Original Research

Global warming and climate change with reference to South Africa. Some perspectives

Gawie de Villiers, Giel Viljoen, Herman Booysen
Suid-Afrikaanse Tydskrif vir Natuurwetenskap en Tegnologie | Vol 27, No 4 | a98 | DOI: https://doi.org/10.4102/satnt.v27i4.98 | © 2008 Gawie de Villiers, Giel Viljoen, Herman Booysen | This work is licensed under CC Attribution 4.0
Submitted: 20 September 2008 | Published: 20 September 2008

About the author(s)

Gawie de Villiers, Navorsingsgenoot, Departement Geografie, Universiteit van die Vrystaat, Posbus 339, Bloemfontein, South Africa
Giel Viljoen, Landbou ekonomie, Universiteit van die Vrystaat, Posbus 339, Bloemfontein, South Africa
Herman Booysen, NET Group, Bloemfontein, South Africa

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According to the geological history of the earth, climate change is an integral part of environmental changes that occurred over time. Sufficient evidence is provided of recurrent wet and dry and cold and hot periods due to natural circumstances. Since the industrial revolution human activities increasingly contribute to air pollution by releasing huge volumes of carbon dioxide and other gasses into the atmosphere, so much so that it is generally accepted that increase in global warming the past decades is directly linked to human activities. Observable signs of human induced climate change include increasing average temperatures at many places, melting ice caps in polar areas, rising sea levels on a global scale and coastal disturbances and damages due to storm surges on coastal areas in various countries, also in South Africa. Consensus from a number of hydrological-meteorological circulation models show, for South Africa, a rise in average annual winter and summer temperatures of between 1.5 and 3.0 degrees Centigrade the following number of decades with a strong possibility of an increase in rainfall in the eastern parts and a decrease in rainfall in the western parts. Bigger floods and longer droughts should occur more frequently as well as severe sea onslaught activities along the eastern and south-eastern coastal areas. The net impact of the predictions on the community is negative. There is though other scientists who indicate that no concrete proof of climate change in South Africa exists; including changes with regard to river floods and droughts. According to more beneficial than detrimental. Despite the differences in opinion about the relative contribution of natural and human activities to the present global warming, changes in hydrological and characteristics of floods in several parts of South Africa in the immediate past, necessitate modifications to available models and approaches to flood damage management and control. Flood conditions need to be managed with applicable models. Modifications are furthermore essential as a result of meaningful demographic, social, physical and economic changes in the working and living environments of people and communities.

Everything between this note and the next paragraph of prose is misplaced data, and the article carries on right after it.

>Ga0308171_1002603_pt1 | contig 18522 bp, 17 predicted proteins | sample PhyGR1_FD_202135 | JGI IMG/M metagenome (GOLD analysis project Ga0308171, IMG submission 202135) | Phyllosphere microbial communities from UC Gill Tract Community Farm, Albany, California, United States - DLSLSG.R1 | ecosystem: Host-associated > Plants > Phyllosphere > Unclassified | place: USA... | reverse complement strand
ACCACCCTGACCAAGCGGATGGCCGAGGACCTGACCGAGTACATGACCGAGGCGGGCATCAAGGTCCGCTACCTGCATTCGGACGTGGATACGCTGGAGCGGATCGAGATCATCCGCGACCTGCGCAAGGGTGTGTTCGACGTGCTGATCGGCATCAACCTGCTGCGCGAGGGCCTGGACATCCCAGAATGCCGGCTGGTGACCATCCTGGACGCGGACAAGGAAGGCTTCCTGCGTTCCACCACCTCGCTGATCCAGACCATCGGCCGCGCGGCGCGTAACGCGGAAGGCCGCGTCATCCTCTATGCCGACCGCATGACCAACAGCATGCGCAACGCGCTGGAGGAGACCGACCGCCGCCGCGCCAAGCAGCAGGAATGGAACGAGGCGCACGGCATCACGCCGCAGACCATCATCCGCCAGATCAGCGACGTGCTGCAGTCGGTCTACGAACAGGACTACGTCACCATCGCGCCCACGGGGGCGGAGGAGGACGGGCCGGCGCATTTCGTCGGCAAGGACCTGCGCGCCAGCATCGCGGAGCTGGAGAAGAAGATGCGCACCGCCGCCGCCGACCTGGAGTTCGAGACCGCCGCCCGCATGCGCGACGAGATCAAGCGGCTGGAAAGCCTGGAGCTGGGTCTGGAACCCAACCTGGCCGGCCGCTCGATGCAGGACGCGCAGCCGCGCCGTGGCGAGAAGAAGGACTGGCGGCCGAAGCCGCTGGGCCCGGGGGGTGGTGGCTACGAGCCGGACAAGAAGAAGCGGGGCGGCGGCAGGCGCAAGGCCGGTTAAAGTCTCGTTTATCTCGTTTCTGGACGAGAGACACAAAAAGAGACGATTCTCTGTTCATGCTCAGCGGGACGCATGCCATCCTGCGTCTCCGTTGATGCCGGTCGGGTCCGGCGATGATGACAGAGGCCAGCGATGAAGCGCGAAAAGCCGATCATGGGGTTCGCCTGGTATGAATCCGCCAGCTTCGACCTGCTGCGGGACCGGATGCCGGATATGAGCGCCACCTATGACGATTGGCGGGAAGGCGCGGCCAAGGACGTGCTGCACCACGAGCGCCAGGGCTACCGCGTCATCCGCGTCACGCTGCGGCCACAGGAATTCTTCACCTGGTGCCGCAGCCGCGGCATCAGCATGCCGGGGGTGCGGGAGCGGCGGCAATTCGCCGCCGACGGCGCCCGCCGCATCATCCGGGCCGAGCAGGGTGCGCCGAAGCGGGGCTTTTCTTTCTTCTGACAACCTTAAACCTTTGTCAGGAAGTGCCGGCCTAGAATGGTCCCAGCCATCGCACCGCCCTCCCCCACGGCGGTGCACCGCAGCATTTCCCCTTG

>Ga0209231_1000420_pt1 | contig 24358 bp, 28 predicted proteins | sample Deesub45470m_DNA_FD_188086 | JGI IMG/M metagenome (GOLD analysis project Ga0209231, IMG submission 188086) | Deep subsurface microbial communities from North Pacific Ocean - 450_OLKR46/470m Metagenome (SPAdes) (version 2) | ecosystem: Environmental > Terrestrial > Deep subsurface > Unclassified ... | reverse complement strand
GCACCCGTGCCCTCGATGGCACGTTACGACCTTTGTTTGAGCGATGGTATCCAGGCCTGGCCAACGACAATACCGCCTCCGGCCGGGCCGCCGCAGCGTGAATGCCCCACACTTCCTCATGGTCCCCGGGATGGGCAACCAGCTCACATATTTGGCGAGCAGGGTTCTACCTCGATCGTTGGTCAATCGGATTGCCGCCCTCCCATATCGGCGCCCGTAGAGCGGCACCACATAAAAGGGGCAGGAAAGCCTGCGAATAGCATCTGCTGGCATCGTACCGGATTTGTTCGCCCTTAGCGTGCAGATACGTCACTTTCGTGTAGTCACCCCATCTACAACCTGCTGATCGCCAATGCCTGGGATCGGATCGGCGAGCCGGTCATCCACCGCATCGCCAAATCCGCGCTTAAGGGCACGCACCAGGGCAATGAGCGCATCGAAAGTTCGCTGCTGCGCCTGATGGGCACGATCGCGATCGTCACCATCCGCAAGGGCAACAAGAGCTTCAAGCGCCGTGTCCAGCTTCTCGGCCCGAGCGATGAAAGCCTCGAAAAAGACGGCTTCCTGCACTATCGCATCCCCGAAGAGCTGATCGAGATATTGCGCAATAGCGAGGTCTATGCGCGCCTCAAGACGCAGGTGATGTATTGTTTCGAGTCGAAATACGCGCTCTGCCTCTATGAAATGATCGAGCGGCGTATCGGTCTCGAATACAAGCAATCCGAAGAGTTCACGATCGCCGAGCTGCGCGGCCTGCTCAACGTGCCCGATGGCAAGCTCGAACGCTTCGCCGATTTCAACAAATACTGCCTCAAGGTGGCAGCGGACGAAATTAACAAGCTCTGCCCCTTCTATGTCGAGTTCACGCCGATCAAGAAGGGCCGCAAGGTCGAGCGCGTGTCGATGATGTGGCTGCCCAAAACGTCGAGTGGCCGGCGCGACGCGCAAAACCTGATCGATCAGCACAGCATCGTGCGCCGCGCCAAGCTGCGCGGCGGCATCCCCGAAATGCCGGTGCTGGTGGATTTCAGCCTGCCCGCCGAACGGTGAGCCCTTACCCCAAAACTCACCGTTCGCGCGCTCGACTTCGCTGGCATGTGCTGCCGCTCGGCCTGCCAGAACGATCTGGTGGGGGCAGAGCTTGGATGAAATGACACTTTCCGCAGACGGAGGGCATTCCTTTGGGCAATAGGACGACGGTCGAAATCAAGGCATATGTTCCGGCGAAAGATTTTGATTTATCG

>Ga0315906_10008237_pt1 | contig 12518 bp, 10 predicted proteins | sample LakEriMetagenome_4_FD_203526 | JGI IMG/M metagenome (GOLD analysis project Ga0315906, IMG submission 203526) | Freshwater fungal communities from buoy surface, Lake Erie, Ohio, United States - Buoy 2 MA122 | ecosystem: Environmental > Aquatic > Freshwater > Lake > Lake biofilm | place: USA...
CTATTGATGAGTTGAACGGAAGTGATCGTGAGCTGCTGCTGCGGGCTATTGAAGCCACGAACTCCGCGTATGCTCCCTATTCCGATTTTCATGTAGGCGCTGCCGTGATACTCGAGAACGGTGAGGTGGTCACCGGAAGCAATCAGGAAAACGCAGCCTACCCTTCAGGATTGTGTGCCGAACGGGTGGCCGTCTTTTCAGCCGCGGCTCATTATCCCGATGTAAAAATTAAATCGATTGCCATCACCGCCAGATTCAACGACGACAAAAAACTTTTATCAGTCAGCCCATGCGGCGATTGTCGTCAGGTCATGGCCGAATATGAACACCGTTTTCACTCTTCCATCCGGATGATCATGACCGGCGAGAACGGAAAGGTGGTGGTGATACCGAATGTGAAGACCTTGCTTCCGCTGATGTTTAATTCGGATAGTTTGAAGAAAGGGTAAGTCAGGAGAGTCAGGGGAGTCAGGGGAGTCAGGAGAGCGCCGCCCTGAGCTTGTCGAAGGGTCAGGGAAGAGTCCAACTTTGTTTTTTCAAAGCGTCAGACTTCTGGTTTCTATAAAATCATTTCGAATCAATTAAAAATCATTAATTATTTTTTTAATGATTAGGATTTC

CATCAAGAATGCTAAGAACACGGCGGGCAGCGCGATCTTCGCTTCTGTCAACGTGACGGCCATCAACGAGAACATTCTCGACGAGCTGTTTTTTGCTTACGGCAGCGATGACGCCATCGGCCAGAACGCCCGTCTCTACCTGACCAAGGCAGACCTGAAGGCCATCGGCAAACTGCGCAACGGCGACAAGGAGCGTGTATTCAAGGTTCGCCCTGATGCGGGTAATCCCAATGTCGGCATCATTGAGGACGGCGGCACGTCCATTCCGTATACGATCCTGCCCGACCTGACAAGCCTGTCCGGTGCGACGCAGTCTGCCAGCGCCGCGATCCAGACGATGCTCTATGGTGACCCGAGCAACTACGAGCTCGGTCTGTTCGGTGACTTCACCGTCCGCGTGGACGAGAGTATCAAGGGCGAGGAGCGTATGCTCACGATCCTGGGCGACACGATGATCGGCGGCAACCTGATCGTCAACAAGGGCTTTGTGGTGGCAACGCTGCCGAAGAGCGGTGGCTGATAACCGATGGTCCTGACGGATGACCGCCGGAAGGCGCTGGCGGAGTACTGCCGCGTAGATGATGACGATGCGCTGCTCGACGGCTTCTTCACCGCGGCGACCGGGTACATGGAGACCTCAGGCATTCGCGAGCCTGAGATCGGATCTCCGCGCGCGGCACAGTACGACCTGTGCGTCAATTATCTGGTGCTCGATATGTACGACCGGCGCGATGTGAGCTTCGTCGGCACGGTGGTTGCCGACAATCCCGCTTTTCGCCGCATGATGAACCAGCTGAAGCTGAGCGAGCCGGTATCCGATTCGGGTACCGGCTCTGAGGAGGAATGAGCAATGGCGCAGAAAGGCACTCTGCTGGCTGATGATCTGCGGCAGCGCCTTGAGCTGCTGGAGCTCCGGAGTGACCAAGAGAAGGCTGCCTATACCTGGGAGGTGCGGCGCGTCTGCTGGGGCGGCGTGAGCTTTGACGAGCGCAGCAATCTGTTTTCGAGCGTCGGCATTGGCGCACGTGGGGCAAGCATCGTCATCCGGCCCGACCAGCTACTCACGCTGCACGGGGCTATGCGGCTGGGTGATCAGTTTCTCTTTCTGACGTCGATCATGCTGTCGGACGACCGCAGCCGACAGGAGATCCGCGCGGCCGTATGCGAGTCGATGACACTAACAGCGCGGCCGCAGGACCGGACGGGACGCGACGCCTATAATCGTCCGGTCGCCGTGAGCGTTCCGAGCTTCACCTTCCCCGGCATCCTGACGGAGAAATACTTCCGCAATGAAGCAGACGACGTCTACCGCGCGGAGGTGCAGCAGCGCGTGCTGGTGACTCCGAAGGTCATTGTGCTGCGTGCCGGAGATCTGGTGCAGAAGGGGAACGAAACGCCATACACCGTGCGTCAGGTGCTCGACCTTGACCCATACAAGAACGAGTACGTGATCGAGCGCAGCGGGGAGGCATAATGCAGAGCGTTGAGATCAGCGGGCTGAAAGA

Klimaatsverandering; aardverwarming; modelle; oorsake; gevolge; vloede; vloedbeheer.


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Crossref Citations

1. Impact of climate change on planning and dealing with flood disasters in South Africa: a case study of soweto on sea
A.A. Ogundeji, M.F. Viljoen, H.J. Booysen, G. du T. De Villiers
Agrekon  vol: 52  issue: 1  first page: 111  year: 2013  
doi: 10.1080/03031853.2013.778473